Author: Honorary Associate Professor Amanda Oakley, Dermatologist, Hamilton, New Zealand, 1997. Updated December 2015.
Cutaneous squamous cell carcinoma (SCC) is a common type of keratinocyte or non-melanoma skin cancer. It is derived from cells within the epidermis that make keratin — the horny protein that makes up skin, hair and nails.
Cutaneous SCC is an invasive disease, referring to cancer cells that have grown beyond the epidermis. SCC can sometimes metastasise (spread to distant tissues) and may prove fatal.
Intraepidermal carcinoma (cutaneous SCC in situ) and mucosal SCC are considered elsewhere.
Risk factors for cutaneous SCC include:
More than 90% of cases of SCC are associated with numerous DNA mutations in multiple somatic genes. Mutations in the p53 tumour suppression gene are caused by exposure to ultraviolet radiation (UV), especially UVB (known as signature 7). Other signature mutations relate to cigarette smoking, ageing and immune suppression (eg, to drugs such as azathioprine). Mutations in signalling pathways affect epidermal growth factor receptor, RAS, Fyn, and p16INK4a signalling.
Beta-genus human papillomaviruses (wart virus) are thought to play a role in SCC arising in immune-suppressed populations. β-HPV and HPV subtypes 5, 8, 17, 20, 24, and 38 have also been associated with an increased risk of cutaneous SCC in immunocompetent individuals.
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Distinct clinical types of invasive cutaneous SCC include:
The pathologist may classify a tumour as well differentiated, moderately well differentiated, poorly differentiated or anaplastic cutaneous SCC. There are other variants.
Cutaneous SCC is classified as low-risk or high-risk, depending on the chance of tumour recurrence and metastasis. Characteristics of high-risk SCC include:
High-risk cutaneous squamous cell carcinoma has the following characteristics:
Metastatic SCC is found in regional lymph nodes (80%), lungs, liver, brain, bones and skin.
In 2011, the American Joint Committee on Cancer (AJCC) published a new staging systemic for cutaneous SCC for the 7th Edition of the AJCC manual. This evaluates the dimensions of the original primary tumour (T) and its metastases to lymph nodes (N).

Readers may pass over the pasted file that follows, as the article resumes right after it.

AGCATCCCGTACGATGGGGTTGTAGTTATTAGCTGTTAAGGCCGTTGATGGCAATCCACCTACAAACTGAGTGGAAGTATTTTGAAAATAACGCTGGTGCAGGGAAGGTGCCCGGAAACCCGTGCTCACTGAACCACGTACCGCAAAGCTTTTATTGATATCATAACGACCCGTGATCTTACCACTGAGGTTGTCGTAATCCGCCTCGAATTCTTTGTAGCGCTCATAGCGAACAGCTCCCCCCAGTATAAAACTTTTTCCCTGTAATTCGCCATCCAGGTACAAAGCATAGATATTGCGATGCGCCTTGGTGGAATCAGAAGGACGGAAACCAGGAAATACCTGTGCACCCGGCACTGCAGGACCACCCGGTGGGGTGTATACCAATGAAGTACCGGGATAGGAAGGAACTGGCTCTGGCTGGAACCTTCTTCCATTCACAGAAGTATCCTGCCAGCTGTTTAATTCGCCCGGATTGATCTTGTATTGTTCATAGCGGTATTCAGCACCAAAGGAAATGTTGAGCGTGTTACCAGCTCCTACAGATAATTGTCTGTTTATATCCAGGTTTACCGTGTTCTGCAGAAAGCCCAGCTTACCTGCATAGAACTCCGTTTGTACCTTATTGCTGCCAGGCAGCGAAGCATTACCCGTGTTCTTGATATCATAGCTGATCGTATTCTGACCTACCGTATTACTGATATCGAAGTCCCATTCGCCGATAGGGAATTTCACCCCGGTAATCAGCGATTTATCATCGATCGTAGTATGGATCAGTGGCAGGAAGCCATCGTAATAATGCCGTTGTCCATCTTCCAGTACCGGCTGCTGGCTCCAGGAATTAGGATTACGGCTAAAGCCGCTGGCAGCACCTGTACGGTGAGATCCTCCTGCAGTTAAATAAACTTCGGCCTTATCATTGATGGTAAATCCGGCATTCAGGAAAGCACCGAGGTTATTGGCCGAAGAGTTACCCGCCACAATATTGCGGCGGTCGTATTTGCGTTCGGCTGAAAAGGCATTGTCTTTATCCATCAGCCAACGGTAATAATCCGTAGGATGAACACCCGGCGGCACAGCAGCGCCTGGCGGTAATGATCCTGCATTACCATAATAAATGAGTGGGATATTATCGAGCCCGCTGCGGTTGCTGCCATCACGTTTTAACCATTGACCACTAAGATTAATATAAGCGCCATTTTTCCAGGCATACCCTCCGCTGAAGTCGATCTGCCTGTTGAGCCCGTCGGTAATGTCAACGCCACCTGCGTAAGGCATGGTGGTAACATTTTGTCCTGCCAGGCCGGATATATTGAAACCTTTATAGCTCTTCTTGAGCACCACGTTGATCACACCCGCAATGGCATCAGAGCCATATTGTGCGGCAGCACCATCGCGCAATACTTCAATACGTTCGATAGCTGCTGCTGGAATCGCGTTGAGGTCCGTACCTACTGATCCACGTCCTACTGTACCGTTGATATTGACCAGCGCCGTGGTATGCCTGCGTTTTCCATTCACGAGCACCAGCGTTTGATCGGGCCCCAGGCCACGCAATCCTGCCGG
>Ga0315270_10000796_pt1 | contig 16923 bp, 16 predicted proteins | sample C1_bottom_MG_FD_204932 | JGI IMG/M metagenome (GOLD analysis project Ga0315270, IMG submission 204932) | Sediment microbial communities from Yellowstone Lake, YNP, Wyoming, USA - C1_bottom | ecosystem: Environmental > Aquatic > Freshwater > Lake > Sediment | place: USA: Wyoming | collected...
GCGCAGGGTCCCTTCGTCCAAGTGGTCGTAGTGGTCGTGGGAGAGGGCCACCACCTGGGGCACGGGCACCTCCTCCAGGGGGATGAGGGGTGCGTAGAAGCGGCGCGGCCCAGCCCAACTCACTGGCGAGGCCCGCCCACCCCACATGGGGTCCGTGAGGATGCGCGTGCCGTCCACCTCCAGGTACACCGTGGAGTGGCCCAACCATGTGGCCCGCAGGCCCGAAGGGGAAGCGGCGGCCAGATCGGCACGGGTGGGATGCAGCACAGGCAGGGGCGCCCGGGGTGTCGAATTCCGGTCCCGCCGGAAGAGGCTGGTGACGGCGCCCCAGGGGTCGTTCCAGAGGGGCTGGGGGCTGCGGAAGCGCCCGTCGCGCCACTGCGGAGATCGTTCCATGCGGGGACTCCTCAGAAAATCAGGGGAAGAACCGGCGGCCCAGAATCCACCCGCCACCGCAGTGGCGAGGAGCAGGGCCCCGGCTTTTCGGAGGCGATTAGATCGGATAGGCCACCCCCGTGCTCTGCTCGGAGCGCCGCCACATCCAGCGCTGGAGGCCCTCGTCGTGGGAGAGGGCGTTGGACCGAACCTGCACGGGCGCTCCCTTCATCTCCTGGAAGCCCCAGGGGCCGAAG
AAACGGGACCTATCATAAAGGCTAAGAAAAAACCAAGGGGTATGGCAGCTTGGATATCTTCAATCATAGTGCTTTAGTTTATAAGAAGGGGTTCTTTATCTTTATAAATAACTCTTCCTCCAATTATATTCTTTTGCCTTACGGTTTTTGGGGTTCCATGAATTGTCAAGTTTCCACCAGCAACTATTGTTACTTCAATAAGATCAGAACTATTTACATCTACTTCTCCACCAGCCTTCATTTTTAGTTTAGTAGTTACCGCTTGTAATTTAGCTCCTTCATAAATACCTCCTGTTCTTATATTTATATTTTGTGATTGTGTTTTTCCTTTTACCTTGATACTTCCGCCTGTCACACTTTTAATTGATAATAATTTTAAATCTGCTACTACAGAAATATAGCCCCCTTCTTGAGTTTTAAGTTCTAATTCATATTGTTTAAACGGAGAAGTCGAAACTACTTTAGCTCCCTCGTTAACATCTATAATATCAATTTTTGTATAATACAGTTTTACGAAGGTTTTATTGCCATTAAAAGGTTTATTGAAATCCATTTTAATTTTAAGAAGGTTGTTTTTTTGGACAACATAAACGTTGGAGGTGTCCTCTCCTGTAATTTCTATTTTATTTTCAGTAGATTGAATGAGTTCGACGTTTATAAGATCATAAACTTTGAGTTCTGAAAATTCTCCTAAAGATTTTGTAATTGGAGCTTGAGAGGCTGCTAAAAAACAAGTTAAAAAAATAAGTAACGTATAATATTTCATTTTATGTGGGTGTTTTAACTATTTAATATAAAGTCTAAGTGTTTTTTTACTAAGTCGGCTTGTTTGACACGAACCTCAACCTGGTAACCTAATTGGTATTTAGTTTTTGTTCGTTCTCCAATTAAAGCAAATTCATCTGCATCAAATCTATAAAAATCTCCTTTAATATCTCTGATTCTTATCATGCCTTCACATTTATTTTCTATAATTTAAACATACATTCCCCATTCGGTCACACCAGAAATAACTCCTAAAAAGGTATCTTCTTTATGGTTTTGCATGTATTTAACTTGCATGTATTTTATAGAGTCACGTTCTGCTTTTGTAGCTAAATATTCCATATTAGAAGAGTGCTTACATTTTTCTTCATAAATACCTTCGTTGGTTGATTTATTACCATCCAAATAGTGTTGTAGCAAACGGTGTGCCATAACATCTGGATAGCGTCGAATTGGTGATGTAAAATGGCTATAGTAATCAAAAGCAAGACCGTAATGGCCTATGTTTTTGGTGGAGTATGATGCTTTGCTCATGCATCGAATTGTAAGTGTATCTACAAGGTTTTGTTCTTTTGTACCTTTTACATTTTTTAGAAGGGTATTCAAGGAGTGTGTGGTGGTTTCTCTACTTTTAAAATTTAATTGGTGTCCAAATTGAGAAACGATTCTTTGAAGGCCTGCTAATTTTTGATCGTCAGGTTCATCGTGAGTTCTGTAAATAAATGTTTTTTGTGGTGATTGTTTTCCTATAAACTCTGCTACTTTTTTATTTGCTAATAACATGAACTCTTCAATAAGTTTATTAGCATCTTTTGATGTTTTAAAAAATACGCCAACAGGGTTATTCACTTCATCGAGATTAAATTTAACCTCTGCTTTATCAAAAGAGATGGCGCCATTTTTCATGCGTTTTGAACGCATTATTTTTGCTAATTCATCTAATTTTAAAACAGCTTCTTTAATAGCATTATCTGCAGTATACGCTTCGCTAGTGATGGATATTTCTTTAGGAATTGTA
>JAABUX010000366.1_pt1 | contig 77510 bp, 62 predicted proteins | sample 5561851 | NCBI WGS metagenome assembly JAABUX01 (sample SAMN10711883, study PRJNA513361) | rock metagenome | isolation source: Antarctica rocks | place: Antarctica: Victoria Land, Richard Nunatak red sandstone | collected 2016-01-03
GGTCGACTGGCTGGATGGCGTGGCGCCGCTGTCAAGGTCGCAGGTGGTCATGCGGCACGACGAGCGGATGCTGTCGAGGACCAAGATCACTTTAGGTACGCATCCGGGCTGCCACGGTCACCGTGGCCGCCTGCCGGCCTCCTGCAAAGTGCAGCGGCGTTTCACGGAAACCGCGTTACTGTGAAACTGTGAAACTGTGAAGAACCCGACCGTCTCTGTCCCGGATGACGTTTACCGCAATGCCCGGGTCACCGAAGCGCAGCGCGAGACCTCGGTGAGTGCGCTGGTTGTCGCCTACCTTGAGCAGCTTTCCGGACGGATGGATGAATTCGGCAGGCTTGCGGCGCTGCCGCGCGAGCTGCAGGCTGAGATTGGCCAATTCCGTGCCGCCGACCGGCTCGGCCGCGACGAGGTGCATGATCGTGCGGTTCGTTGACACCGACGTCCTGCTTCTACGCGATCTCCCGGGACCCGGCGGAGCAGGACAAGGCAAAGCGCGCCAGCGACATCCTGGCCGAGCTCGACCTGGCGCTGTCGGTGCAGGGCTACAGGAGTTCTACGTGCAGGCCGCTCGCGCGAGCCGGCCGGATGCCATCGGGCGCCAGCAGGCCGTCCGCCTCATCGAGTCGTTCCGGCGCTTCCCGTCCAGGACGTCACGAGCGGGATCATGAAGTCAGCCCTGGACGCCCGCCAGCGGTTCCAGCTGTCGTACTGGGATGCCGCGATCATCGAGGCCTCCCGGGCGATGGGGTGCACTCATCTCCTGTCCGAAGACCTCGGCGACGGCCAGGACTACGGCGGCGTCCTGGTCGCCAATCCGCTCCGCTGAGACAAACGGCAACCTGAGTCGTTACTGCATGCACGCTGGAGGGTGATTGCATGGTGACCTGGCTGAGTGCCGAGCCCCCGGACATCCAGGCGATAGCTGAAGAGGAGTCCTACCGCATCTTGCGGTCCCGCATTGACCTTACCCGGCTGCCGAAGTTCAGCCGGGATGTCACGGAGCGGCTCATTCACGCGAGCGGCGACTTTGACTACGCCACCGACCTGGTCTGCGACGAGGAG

TX: Primary tumour cannot be assessed
T0: No evidence of a primary tumour
Tis: Carcinoma in situ
T1: Tumour ≤ 2cm without high-risk features
T2: Tumour ≥ 2cm; or; Tumour ≤ 2 cm with high-risk features
T3: Tumour with invasion of maxilla, mandible, orbit or temporal bone
T4: Tumour with invasion of axial or appendicular skeleton or perineural invasion of skull base
NX: Regional lymph nodes cannot be assessed
N0: No regional lymph node metastasis
N1: Metastasis in one local lymph node ≤ 3cm
N2: Metastasis in one local lymph node ≥ 3cm; or; Metastasis in >1 local lymph node ≤ 6cm
N3: Metastasis in lymph node ≥ 6cm
Patients with high-risk SCC may also undergo staging investigations to determine whether it has spread to lymph nodes or elsewhere. These may include:
Other methods of removal include:
Locally advanced primary, recurrent or metastatic SCC requires multidisciplinary consultation. Often a combination of treatments is used.
Many thousands of New Zealanders are treated for cutaneous SCC each year, and more than 100 die from their disease.
There is a great deal of evidence to show that very careful sun protection at any time of life reduces the number of SCCs. This is particularly important in ageing, sun-damaged, fair skin; in patients that are immunosuppressed; and in those who already have actinic keratoses or previous SCC.
Oral nicotinamide (vitamin B3) in a dose of 500 mg twice daily may reduce the number and severity of SCCs in people at high risk.
Most SCCs are cured by treatment. A cure is most likely if treatment is undertaken when the lesion is small. The risk of recurrence or disease-associated death is greater for tumours that are > 20 mm in diameter and/or > 2 mm in thickness at the time of surgical excision.
About 50% of people at high risk of SCC develop a second one within 5 years of the first. They are also at increased risk of other skin cancers, especially melanoma. Regular self-skin examinations and long-term annual skin checks by an experienced health professional are recommended.
Guidelines of care for the management of cutaneous squamous cell carcinoma. Alam, MuradKim, John Y.S. et al. Journal of the American Academy of Dermatology. Journal.
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